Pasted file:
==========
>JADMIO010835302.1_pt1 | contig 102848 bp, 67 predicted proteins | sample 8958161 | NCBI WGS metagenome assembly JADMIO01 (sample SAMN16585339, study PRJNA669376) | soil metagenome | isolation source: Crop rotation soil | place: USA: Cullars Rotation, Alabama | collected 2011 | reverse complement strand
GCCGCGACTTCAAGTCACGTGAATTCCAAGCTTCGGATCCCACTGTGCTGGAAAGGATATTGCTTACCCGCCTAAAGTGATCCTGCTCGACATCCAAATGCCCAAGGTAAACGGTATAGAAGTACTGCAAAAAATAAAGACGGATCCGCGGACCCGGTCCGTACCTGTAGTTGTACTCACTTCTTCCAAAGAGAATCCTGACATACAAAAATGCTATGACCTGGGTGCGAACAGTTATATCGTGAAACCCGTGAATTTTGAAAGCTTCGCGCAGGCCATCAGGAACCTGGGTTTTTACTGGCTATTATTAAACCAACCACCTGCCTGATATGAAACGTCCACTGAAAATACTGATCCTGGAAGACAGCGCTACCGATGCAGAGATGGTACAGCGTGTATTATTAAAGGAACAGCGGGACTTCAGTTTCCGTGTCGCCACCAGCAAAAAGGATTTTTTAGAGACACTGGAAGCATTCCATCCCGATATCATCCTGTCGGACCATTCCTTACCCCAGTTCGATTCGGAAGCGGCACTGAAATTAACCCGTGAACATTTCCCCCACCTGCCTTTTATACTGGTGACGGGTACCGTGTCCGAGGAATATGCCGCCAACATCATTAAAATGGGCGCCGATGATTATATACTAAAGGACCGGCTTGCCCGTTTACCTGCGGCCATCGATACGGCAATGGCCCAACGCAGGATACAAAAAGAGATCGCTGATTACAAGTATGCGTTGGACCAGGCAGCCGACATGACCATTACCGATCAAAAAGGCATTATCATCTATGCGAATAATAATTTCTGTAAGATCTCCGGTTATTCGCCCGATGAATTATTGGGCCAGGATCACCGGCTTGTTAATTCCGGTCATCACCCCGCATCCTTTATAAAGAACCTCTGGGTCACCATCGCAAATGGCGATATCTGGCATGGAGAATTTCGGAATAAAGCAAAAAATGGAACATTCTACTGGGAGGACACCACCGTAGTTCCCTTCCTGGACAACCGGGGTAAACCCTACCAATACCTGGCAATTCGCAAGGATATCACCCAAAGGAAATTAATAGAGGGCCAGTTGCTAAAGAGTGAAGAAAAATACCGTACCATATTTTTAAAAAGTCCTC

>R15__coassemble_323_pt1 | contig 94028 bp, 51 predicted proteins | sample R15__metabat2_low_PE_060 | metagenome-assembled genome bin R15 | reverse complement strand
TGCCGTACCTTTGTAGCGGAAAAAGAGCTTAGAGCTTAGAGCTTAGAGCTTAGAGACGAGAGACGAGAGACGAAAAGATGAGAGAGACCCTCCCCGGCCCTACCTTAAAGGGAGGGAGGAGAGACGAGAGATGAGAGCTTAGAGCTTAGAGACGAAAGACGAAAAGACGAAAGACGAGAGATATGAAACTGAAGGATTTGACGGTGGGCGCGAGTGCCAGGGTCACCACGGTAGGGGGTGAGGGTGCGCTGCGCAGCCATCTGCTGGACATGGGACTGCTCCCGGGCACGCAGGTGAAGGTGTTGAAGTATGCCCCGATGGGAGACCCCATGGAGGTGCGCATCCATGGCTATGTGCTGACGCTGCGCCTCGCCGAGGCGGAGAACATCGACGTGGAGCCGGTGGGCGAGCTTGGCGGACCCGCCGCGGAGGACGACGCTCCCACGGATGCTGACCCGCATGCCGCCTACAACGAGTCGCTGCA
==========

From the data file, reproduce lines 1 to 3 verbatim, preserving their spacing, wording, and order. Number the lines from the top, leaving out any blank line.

>JADMIO010835302.1_pt1 | contig 102848 bp, 67 predicted proteins | sample 8958161 | NCBI WGS metagenome assembly JADMIO01 (sample SAMN16585339, study PRJNA669376) | soil metagenome | isolation source: Crop rotation soil | place: USA: Cullars Rotation, Alabama | collected 2011 | reverse complement strand
GCCGCGACTTCAAGTCACGTGAATTCCAAGCTTCGGATCCCACTGTGCTGGAAAGGATATTGCTTACCCGCCTAAAGTGATCCTGCTCGACATCCAAATGCCCAAGGTAAACGGTATAGAAGTACTGCAAAAAATAAAGACGGATCCGCGGACCCGGTCCGTACCTGTAGTTGTACTCACTTCTTCCAAAGAGAATCCTGACATACAAAAATGCTATGACCTGGGTGCGAACAGTTATATCGTGAAACCCGTGAATTTTGAAAGCTTCGCGCAGGCCATCAGGAACCTGGGTTTTTACTGGCTATTATTAAACCAACCACCTGCCTGATATGAAACGTCCACTGAAAATACTGATCCTGGAAGACAGCGCTACCGATGCAGAGATGGTACAGCGTGTATTATTAAAGGAACAGCGGGACTTCAGTTTCCGTGTCGCCACCAGCAAAAAGGATTTTTTAGAGACACTGGAAGCATTCCATCCCGATATCATCCTGTCGGACCATTCCTTACCCCAGTTCGATTCGGAAGCGGCACTGAAATTAACCCGTGAACATTTCCCCCACCTGCCTTTTATACTGGTGACGGGTACCGTGTCCGAGGAATATGCCGCCAACATCATTAAAATGGGCGCCGATGATTATATACTAAAGGACCGGCTTGCCCGTTTACCTGCGGCCATCGATACGGCAATGGCCCAACGCAGGATACAAAAAGAGATCGCTGATTACAAGTATGCGTTGGACCAGGCAGCCGACATGACCATTACCGATCAAAAAGGCATTATCATCTATGCGAATAATAATTTCTGTAAGATCTCCGGTTATTCGCCCGATGAATTATTGGGCCAGGATCACCGGCTTGTTAATTCCGGTCATCACCCCGCATCCTTTATAAAGAACCTCTGGGTCACCATCGCAAATGGCGATATCTGGCATGGAGAATTTCGGAATAAAGCAAAAAATGGAACATTCTACTGGGAGGACACCACCGTAGTTCCCTTCCTGGACAACCGGGGTAAACCCTACCAATACCTGGCAATTCGCAAGGATATCACCCAAAGGAAATTAATAGAGGGCCAGTTGCTAAAGAGTGAAGAAAAATACCGTACCATATTTTTAAAAAGTCCTC

>R15__coassemble_323_pt1 | contig 94028 bp, 51 predicted proteins | sample R15__metabat2_low_PE_060 | metagenome-assembled genome bin R15 | reverse complement strand